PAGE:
Sidhma, Sidhmā: 11 definitions
Sidhma means something in Hinduism, Sanskrit. If you want to know the exact meaning, history, etymology or English translation of this term then check out the descriptions on this page. Add your comment or reference to a book if you want to contribute to this summary article.
Ayurveda (science of life)Source: Wisdom Library: Āyurveda and botany
Sidhma (सिध्म):—One of the eighteen types of Kuṣṭha (“skin disease”), according to the Caraka-saṃhitā (cikitsāsthāna), which is an important Sanskrit work dealing with Āyurveda. This condition of the skin (kuṣṭha) is caused by the corruption of the three doṣas (tridoṣa: vāta, pitta and kapha) which in turn corrupts the skin, blood, muscle and lymph. Sidhma-kuṣṭha is characterized by discharging a powder upon touching it. It resembles the flower of the bitter goud (alābu) plant, and is generally located in the chest area. Sidhma is caused by a preponderance of Vāta-doṣa (‘bodily air’) and Kapha-doṣa (‘bodily phlegm’).Source: Ancient Science of Life: Yogaśataka of Pandita Vararuci
Sidhma (सिध्म) refers to “Tinea versicolor” and is dealt with in the 10th century Yogaśataka written by Pandita Vararuci.—The Yogaśataka of Pandita Vararuci is an example of this category. This book attracts reader by its very easy language and formulations which can be easily prepared and have small number of herbs. It describes only those formulations which are the most common and can be used in majority conditions of diseases (viz., Sidhma).Source: Shodhganga: Edition translation and critical study of yogasarasamgraha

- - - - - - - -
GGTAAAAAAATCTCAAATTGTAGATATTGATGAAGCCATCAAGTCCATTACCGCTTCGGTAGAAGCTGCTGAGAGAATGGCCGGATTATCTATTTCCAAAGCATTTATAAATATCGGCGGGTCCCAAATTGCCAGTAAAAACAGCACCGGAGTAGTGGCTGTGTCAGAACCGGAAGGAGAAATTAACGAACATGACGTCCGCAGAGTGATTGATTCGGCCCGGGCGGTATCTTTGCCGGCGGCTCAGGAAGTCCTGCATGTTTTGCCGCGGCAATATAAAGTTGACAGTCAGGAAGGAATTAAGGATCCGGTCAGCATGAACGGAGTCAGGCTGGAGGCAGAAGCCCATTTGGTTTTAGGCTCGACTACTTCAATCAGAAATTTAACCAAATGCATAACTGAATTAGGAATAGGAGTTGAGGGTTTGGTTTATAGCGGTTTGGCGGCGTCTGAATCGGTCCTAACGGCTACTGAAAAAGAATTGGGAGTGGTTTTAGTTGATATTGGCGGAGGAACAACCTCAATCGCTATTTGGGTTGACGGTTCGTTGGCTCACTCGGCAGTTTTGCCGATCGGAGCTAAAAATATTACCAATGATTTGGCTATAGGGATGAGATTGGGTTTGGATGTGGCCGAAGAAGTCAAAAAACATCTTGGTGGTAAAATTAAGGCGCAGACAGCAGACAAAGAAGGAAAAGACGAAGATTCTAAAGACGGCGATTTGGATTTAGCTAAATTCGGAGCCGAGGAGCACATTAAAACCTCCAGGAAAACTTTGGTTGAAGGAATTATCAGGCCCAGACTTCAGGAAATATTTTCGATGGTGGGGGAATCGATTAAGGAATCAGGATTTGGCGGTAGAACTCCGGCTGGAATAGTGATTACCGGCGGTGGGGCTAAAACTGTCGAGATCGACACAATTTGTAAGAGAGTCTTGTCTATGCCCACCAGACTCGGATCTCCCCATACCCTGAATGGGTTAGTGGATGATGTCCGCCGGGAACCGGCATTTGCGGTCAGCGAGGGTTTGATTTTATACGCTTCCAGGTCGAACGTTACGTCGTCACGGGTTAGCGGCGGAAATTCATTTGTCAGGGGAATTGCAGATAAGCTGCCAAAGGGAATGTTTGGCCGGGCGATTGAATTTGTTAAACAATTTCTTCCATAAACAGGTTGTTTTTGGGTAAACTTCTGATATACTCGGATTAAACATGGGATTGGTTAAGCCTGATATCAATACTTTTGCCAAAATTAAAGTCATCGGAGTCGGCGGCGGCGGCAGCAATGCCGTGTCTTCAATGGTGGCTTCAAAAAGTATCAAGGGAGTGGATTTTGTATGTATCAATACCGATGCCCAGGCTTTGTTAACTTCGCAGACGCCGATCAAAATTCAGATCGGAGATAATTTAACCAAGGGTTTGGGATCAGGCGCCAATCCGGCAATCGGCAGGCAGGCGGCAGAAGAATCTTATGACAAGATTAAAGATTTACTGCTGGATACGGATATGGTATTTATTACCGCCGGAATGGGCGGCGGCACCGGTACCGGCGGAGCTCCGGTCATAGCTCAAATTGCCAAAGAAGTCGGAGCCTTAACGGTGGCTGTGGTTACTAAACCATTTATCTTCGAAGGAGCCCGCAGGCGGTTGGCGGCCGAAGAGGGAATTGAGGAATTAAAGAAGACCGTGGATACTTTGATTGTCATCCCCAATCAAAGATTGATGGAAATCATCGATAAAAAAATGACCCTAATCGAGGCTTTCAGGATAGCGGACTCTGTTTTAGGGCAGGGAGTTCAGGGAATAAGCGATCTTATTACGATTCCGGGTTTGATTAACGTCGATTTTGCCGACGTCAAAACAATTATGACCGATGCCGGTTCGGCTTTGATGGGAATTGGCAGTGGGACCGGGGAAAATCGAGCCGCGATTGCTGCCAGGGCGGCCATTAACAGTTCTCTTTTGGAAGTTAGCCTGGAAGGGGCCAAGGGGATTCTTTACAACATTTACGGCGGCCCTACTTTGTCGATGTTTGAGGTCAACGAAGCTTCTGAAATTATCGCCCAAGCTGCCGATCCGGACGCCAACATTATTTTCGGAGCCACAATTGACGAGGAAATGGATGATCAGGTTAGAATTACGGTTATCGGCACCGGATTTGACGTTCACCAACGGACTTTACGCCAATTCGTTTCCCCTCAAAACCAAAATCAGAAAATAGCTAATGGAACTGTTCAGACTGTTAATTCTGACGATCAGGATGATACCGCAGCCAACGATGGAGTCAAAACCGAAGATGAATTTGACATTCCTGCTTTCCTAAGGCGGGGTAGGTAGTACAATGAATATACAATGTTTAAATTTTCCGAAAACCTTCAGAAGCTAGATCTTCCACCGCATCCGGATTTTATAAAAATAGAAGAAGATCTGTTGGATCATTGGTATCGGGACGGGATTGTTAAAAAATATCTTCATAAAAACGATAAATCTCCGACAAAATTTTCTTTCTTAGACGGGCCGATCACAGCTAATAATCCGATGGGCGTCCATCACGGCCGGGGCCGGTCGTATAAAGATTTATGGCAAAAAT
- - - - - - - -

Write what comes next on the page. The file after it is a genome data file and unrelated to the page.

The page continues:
Sidhma (सिध्म) refers to “leprosy with white spots” and is one of the various diseases mentioned in the 15th-century Yogasārasaṅgraha (Yogasara-saṅgraha) by Vāsudeva: an unpublished Keralite work representing an Ayurvedic compendium of medicinal recipes. The Yogasārasaṃgraha [mentioning sidhma] deals with entire recipes in the route of administration, and thus deals with the knowledge of pharmacy (bhaiṣajya-kalpanā) which is a branch of pharmacology (dravyaguṇa).
Āyurveda (आयुर्वेद, ayurveda) is a branch of Indian science dealing with medicine, herbalism, taxology, anatomy, surgery, alchemy and related topics. Traditional practice of Āyurveda in ancient India dates back to at least the first millenium BC. Literature is commonly written in Sanskrit using various poetic metres.
Languages of India and abroad
Sanskrit dictionarySource: DDSA: The practical Sanskrit-English dictionary
Sidhma (सिध्म).—n. [sidh-man kicca Uṇ.1.137]
1) Blotch, scab.
3) A leprous spot.
Derivable forms: sidhmam (सिध्मम्).
See also (synonyms): sidhman.
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1) A blotch, scab, leprous spot.
3) = कासश्वासः (kāsaśvāsaḥ) (according to Nīlakaṇṭha; cf. Mb.12. 33.6).Source: Cologne Digital Sanskrit Dictionaries: Shabda-Sagara Sanskrit-English Dictionary
(-dhmaṃ) A blotch, a scab, leprosy. f.
(-dhmā) 1. A leprous spot. 2. Leprosy. E. ṣidh to go, (on the body,) man aff.; also sidhman .Source: Cologne Digital Sanskrit Dictionaries: Benfey Sanskrit-English Dictionary